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Diagnosis and Treatment of Bipolar Disorder in Children and Adolescents

Karen Dineen Wagner, MD, PhD

Published: November 15, 2004

Article Abstract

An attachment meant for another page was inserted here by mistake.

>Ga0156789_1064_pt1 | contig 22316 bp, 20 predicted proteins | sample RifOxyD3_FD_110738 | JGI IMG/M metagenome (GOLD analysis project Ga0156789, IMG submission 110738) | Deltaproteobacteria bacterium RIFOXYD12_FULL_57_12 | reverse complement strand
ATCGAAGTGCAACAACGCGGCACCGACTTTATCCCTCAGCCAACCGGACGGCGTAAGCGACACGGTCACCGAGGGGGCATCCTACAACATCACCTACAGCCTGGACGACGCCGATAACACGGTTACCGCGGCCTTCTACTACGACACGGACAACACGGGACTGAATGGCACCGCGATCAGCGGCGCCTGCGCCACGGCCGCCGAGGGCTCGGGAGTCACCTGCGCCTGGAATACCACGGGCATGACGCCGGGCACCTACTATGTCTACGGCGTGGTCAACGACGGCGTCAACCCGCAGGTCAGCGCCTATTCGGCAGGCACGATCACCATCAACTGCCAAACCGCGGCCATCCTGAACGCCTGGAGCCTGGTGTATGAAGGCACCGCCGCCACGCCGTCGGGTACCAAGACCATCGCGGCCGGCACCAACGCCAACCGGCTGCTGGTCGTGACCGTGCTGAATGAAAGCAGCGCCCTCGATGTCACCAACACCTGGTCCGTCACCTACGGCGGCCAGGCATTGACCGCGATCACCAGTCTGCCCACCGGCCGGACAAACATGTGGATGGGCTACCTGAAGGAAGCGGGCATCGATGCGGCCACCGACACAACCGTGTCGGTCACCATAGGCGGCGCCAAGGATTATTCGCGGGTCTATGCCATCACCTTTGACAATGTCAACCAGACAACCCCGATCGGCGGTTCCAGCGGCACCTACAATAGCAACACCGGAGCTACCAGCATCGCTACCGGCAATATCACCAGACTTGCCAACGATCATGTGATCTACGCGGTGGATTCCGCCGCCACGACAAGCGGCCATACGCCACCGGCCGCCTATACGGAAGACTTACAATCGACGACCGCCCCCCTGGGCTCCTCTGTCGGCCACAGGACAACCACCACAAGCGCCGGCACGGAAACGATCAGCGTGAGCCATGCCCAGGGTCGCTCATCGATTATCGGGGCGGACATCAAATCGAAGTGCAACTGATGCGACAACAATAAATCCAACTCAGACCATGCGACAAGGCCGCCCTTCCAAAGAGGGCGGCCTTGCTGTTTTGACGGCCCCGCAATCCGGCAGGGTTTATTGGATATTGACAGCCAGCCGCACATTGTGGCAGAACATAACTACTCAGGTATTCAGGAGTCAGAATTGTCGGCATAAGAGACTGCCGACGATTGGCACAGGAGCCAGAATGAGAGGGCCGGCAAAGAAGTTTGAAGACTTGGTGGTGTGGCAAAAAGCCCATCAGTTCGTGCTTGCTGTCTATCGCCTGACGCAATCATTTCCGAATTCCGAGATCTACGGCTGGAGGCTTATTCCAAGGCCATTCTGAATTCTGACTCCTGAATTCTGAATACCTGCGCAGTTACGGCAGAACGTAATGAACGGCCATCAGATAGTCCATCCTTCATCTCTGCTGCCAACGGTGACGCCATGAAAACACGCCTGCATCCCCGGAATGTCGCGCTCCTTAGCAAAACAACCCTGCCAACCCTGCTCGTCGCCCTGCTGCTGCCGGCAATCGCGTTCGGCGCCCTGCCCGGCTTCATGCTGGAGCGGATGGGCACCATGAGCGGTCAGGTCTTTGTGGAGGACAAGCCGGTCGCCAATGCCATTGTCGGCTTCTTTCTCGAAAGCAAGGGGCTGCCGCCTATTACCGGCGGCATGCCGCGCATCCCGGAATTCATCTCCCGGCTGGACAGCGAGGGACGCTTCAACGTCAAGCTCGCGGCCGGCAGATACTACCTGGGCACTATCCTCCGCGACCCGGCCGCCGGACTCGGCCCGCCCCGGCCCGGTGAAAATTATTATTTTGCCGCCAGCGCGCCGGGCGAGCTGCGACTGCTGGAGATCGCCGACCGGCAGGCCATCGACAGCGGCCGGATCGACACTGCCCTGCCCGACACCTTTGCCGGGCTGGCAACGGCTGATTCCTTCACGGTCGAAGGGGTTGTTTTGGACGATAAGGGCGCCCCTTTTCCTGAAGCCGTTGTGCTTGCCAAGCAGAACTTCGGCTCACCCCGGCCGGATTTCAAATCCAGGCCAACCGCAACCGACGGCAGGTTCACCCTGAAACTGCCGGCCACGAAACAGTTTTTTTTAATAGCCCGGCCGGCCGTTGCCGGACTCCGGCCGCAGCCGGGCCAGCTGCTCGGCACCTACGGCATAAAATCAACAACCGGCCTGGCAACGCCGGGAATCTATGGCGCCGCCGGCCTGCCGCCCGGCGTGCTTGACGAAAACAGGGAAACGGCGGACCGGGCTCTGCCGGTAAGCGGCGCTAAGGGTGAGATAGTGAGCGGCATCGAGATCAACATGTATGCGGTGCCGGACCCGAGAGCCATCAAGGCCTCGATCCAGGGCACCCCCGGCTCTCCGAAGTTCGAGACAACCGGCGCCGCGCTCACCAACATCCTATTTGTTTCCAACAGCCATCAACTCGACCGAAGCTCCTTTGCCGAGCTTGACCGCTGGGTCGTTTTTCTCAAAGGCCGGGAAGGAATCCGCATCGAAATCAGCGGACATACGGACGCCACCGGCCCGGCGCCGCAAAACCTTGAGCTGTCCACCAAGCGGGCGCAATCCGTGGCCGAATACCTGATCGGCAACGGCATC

Bipolar disorder is a serious illness in children that adversely affects social, academic, emotional, and family functioning. Its prevalence in adolescents is estimated to be as high as 1%. The diagnosis of bipolar disorder in young children is often a challenge, largely because the symptoms may differ from those exhibited in late adolescence and adulthood. The occurrence of comorbid disorders such as attention-deficit/hyperactivity disorder also may complicate the diagnosis. Despite the significant severity and chronicity of this disorder in youths, very few controlled data are available to guide treatment decisions in children and adolescents. The treatment literature consists largely of open studies, case series, and case reports. Therefore, a pressing need exists for controlled trials to determine whether medications commonly used to treat the disorder in children are significantly superior to placebo, as well as to determine whether initial monotherapy or combination treatment is warranted. This article will review the epidemiology, diagnosis, course of illness, and treatment of bipolar disorder in children and adolescents.’ ‹

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